Michelle Obama waiting to go on stage in Becoming.


Dept. of Justifiable Reverence


It’s November 5, 2008. It’s the morning after. The African-American woman standing in front of me is telling me a story. It’s a Wednesday in New York. The skies have opened up, it’s grey, gloomy, and downright miserable. Just your average fall day. Only it isn’t. Something feels different. People are making eye contact as they walk down the street. They’re looking at one another, they’re smiling, they’re nodding as if in some secret acknowledgment.

Myself and about 40 other people are waiting in line. We’ve been standing for over an hour now for a copy of the New York Times. The first run of newspaper was long gone and they had to reopen the presses. I’m standing in line, in the rain, and the woman in front of me is just gushing.

She was on the road when she heard the news. She was a volunteer at a polling station in Philadelphia and was driving home to Brooklyn when the news broke over the radio. She’s been trying to get copies of the Times all morning. Having searched all of Brooklyn with no success, she decided to take the train to Manhattan in the hope of finding some here. She tells me that she needs copies for everyone, for her son, for her mother, and for her two cousins.

She tells me that she’s buying copies for the grandchildren she doesn’t yet have.

The newspapers finally arrived. The headline just read: “OBAMA”.

Later that day, in an article I was writing, I wondered if a black man in the White House was enough to save a world so horribly in the red?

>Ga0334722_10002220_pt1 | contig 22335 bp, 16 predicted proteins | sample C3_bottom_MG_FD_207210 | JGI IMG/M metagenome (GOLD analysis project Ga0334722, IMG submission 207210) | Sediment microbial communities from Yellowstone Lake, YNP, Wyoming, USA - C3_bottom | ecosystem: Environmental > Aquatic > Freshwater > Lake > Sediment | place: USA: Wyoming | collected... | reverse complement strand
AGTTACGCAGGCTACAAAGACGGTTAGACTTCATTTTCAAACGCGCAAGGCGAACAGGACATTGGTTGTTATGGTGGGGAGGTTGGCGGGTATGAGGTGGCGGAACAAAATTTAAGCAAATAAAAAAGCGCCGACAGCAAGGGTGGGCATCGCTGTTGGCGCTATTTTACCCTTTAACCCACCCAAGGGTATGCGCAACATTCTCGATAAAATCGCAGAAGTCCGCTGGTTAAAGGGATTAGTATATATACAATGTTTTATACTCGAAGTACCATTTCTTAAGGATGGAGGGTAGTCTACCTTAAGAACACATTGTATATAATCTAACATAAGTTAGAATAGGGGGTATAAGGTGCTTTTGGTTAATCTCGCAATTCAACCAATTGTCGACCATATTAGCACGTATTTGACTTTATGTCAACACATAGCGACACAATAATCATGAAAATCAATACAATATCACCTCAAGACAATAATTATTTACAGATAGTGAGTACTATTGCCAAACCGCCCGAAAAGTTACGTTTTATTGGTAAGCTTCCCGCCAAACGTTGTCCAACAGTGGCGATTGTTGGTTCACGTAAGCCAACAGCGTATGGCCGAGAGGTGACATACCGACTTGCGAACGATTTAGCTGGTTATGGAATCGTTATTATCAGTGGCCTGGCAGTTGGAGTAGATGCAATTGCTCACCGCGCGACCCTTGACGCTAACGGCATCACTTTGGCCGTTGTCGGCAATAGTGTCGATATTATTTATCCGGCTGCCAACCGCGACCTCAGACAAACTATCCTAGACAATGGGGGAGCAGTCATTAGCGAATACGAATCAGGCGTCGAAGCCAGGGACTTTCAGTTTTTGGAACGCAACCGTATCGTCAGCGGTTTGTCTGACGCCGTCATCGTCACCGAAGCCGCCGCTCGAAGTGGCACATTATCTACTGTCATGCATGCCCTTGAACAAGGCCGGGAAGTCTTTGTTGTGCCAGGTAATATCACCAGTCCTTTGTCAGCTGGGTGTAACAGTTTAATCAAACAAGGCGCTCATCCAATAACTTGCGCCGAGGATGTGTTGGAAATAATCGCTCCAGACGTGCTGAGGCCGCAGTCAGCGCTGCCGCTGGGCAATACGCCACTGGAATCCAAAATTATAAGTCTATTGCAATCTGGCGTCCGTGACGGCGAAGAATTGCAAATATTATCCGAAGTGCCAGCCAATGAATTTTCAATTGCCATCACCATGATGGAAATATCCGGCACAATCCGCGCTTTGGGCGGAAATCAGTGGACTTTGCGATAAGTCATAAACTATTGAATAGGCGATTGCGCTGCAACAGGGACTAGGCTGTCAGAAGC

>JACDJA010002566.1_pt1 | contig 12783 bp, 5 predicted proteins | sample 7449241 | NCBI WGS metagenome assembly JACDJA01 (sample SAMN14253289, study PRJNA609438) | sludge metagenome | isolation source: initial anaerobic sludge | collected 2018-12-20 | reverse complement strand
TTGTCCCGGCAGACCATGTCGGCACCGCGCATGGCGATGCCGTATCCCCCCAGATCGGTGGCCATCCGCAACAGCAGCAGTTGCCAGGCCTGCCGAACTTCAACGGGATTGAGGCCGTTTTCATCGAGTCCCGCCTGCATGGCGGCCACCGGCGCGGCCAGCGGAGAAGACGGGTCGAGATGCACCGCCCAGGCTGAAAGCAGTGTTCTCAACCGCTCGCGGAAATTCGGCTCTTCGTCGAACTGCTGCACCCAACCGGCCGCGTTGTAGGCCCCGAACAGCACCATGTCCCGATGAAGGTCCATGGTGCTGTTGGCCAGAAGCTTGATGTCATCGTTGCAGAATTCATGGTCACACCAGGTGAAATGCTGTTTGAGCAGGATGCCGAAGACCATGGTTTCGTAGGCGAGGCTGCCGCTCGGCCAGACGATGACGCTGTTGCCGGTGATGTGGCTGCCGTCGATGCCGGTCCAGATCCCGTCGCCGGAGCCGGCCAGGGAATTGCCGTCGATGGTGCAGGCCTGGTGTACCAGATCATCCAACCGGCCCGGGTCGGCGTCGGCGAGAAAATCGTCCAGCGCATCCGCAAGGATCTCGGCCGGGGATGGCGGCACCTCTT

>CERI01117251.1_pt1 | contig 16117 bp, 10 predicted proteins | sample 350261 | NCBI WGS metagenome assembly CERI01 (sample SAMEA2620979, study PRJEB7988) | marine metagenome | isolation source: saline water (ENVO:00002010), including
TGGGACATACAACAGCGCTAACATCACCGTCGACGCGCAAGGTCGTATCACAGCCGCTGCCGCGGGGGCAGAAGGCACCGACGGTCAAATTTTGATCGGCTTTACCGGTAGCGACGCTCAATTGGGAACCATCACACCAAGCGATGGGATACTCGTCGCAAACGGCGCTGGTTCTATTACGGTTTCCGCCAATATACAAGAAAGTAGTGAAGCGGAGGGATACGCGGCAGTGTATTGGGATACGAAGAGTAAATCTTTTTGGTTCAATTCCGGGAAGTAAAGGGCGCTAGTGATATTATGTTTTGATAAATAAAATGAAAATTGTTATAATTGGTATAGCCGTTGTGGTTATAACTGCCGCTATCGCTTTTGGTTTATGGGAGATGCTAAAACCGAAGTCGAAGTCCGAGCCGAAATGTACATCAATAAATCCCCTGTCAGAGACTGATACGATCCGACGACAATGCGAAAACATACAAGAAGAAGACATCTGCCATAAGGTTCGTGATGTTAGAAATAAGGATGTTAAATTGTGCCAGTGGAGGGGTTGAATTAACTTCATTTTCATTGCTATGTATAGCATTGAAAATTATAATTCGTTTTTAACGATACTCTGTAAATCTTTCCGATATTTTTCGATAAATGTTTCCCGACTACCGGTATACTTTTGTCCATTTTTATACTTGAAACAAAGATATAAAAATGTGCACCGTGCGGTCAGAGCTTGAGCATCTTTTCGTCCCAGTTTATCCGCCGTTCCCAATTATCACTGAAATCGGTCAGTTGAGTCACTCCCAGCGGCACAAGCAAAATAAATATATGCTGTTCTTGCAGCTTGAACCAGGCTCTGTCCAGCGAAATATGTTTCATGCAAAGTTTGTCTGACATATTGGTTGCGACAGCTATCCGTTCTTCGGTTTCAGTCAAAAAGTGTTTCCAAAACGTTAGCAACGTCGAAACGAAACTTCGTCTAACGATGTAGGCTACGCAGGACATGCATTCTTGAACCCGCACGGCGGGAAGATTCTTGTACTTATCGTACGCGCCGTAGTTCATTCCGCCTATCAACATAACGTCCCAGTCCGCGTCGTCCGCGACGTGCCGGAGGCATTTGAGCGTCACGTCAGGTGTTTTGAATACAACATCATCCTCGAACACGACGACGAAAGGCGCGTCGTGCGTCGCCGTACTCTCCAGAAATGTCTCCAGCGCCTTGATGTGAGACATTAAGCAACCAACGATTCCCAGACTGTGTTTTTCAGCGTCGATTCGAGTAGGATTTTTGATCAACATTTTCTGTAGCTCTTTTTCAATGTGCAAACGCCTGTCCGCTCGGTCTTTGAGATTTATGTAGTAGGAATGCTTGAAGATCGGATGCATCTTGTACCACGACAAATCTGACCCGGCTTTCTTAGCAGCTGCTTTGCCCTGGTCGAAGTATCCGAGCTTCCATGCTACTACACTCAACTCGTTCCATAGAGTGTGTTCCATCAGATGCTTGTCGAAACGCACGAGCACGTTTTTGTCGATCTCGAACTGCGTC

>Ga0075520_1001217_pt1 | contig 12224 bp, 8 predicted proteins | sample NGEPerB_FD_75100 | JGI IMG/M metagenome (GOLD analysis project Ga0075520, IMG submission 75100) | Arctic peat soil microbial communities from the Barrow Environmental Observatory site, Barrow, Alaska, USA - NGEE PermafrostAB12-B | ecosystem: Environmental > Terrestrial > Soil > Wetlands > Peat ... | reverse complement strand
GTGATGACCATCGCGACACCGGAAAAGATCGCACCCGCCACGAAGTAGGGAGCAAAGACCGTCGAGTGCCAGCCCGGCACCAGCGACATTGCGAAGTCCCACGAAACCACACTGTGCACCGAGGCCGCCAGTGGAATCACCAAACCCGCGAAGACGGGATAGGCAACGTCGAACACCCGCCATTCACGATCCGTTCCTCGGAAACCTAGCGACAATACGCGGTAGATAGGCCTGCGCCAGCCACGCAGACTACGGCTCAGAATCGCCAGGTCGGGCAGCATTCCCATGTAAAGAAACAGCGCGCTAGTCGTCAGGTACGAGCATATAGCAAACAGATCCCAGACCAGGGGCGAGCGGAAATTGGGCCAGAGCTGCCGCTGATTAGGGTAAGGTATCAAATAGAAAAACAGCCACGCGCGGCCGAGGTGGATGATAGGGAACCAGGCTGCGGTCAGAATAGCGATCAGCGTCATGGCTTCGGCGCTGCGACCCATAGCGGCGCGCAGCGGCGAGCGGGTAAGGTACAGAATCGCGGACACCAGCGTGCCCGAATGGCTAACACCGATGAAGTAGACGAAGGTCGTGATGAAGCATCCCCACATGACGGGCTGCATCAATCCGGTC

Remeber this? We may never witness such grace in American politics ever again.

The America of 12 years ago feels like an aberration. Especially now. The profound optimism that seemed to pervade the country, a belief in hope and the possibility of change, is something we will likely never see again in their politics. Not ever.

Watching Becoming, I couldn’t help but think that Michelle Obama feels the same way. Forever grateful that she was part of a movement which, for one brief, shining moment, demonstrated how politics could be inspirational, but has since resigned herself to the reality that “hope and change” must come from somewhere else. Throughout their political campaign, the Obamas had this unwavering belief that government could be an instrument for good. That it could change the world.

This documentary demonstrates a significant shift in that thinking. Just observe the way she interacts with the youth. Look at everything she’s investing her time in. Listen to the words she uses when describing both her future and her legacy. It’s clear that she now believes that change – real change – can only come from individuals and communities.

Michelle Obama waiting to go on stage in Becoming.

Becoming sells itself as something of a road-trip documentary, tracking Michelle Obama’s journey across America in promotion of her autobiography of the same name.

This isn’t some sordid tell-all. Not that we ever expected it to be. After those early days on the campaign trail, when the other side decided that she too was as fair game as her husband, Michelle Obama has employed a finely honed sense of diplomacy. She’s fiery, but avoids coming across as militant. She’s critical, but presents it as disappointment instead of anger. She still speaks her mind, but she’s a lot more careful in her choice of words.

Which doesn’t mean that what she has to say isn’t incisive. Her criticisms of Trump, her despondency towards black voters, and her frustration at America, is still there. You just need to be paying close attention.

Becoming does exactly what it says on the tin. It is a portrait of an ambitious and accomplished black woman who sets aside her own dreams in support of her husband and family, and who now finds herself having to forge a new path forward. Michelle Obama’s story isn’t every woman’s story. It may have started out that way, but the reality of having experienced a world that only 44 other families have means that she can’t really say, “you too, can be like me”, but rather, “here’s how I survived it”.